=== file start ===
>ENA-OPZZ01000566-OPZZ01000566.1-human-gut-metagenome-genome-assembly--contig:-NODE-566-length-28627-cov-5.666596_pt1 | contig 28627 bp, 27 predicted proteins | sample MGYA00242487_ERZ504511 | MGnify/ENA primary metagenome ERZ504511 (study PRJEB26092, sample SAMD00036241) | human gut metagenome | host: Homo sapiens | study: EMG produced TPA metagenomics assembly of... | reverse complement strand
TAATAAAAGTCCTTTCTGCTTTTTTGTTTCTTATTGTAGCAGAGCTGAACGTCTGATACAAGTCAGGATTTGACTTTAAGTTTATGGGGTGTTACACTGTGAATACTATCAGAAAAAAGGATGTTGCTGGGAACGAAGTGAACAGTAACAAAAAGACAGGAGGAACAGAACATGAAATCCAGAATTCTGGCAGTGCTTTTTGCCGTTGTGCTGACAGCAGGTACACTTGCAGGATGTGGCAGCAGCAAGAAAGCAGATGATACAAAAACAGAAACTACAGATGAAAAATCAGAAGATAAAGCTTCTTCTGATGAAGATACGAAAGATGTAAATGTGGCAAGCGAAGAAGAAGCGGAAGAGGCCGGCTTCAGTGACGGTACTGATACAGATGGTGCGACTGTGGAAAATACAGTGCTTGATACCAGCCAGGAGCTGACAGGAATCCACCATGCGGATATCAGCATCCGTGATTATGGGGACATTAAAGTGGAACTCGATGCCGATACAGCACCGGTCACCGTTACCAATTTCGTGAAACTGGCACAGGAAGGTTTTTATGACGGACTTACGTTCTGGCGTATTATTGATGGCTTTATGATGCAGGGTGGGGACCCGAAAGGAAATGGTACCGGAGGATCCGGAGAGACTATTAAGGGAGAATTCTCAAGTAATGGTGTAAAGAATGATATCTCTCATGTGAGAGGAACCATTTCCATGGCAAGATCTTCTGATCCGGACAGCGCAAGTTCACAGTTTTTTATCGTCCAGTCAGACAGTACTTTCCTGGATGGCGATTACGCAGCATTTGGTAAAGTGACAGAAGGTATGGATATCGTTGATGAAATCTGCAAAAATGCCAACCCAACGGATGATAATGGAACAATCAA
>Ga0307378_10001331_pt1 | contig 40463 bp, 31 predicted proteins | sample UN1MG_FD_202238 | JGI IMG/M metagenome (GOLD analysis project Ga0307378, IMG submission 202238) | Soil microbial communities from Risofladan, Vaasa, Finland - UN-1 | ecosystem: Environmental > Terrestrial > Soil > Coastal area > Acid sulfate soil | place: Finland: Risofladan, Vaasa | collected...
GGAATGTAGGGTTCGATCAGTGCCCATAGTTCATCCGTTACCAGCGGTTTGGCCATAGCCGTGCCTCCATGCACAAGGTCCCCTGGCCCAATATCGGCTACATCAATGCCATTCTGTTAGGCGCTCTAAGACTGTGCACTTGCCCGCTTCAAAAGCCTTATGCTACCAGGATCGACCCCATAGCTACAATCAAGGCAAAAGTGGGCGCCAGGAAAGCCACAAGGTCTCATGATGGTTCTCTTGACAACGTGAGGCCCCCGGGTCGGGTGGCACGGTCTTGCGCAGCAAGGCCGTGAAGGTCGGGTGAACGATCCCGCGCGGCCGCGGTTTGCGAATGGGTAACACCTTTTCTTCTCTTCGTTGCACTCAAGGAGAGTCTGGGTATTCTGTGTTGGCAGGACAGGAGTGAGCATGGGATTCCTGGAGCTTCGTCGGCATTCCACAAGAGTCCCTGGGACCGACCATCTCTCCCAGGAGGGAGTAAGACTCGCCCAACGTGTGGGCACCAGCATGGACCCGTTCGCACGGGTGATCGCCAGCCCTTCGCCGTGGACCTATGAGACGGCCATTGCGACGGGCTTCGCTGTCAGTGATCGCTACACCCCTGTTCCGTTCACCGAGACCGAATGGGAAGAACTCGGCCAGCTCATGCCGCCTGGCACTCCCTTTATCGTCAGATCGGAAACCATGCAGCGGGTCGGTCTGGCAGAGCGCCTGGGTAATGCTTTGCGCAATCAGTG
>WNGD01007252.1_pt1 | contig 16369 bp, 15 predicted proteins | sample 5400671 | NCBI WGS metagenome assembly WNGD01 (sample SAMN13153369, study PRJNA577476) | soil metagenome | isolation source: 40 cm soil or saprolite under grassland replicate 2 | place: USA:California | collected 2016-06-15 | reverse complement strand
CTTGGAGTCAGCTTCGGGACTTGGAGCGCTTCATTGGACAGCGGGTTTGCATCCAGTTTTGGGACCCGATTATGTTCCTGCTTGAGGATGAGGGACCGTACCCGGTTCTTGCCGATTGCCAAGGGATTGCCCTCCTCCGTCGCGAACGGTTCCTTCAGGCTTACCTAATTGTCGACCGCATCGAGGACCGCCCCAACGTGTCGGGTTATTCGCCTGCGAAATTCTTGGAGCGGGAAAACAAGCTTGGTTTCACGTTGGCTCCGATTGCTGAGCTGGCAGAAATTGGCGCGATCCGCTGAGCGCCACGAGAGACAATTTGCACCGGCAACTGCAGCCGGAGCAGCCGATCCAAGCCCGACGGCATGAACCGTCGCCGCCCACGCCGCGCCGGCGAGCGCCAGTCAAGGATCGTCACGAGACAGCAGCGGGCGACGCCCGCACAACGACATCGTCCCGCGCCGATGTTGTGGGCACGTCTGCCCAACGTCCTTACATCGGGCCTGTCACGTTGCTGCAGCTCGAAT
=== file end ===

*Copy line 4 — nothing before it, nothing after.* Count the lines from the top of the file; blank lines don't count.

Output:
GGAATGTAGGGTTCGATCAGTGCCCATAGTTCATCCGTTACCAGCGGTTTGGCCATAGCCGTGCCTCCATGCACAAGGTCCCCTGGCCCAATATCGGCTACATCAATGCCATTCTGTTAGGCGCTCTAAGACTGTGCACTTGCCCGCTTCAAAAGCCTTATGCTACCAGGATCGACCCCATAGCTACAATCAAGGCAAAAGTGGGCGCCAGGAAAGCCACAAGGTCTCATGATGGTTCTCTTGACAACGTGAGGCCCCCGGGTCGGGTGGCACGGTCTTGCGCAGCAAGGCCGTGAAGGTCGGGTGAACGATCCCGCGCGGCCGCGGTTTGCGAATGGGTAACACCTTTTCTTCTCTTCGTTGCACTCAAGGAGAGTCTGGGTATTCTGTGTTGGCAGGACAGGAGTGAGCATGGGATTCCTGGAGCTTCGTCGGCATTCCACAAGAGTCCCTGGGACCGACCATCTCTCCCAGGAGGGAGTAAGACTCGCCCAACGTGTGGGCACCAGCATGGACCCGTTCGCACGGGTGATCGCCAGCCCTTCGCCGTGGACCTATGAGACGGCCATTGCGACGGGCTTCGCTGTCAGTGATCGCTACACCCCTGTTCCGTTCACCGAGACCGAATGGGAAGAACTCGGCCAGCTCATGCCGCCTGGCACTCCCTTTATCGTCAGATCGGAAACCATGCAGCGGGTCGGTCTGGCAGAGCGCCTGGGTAATGCTTTGCGCAATCAGTG